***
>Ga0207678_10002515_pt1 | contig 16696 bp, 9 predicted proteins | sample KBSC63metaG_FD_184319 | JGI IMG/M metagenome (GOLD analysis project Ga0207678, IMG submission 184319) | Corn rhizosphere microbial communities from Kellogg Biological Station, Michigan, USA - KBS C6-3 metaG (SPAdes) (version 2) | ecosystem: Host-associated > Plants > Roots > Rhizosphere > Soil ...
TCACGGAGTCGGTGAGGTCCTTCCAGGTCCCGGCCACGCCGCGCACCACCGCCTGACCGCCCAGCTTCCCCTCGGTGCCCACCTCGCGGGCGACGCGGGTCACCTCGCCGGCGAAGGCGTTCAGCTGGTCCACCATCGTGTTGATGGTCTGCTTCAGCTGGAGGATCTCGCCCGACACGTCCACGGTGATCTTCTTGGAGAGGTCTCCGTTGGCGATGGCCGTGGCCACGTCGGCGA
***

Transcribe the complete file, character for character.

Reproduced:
>Ga0207678_10002515_pt1 | contig 16696 bp, 9 predicted proteins | sample KBSC63metaG_FD_184319 | JGI IMG/M metagenome (GOLD analysis project Ga0207678, IMG submission 184319) | Corn rhizosphere microbial communities from Kellogg Biological Station, Michigan, USA - KBS C6-3 metaG (SPAdes) (version 2) | ecosystem: Host-associated > Plants > Roots > Rhizosphere > Soil ...
TCACGGAGTCGGTGAGGTCCTTCCAGGTCCCGGCCACGCCGCGCACCACCGCCTGACCGCCCAGCTTCCCCTCGGTGCCCACCTCGCGGGCGACGCGGGTCACCTCGCCGGCGAAGGCGTTCAGCTGGTCCACCATCGTGTTGATGGTCTGCTTCAGCTGGAGGATCTCGCCCGACACGTCCACGGTGATCTTCTTGGAGAGGTCTCCGTTGGCGATGGCCGTGGCCACGTCGGCGA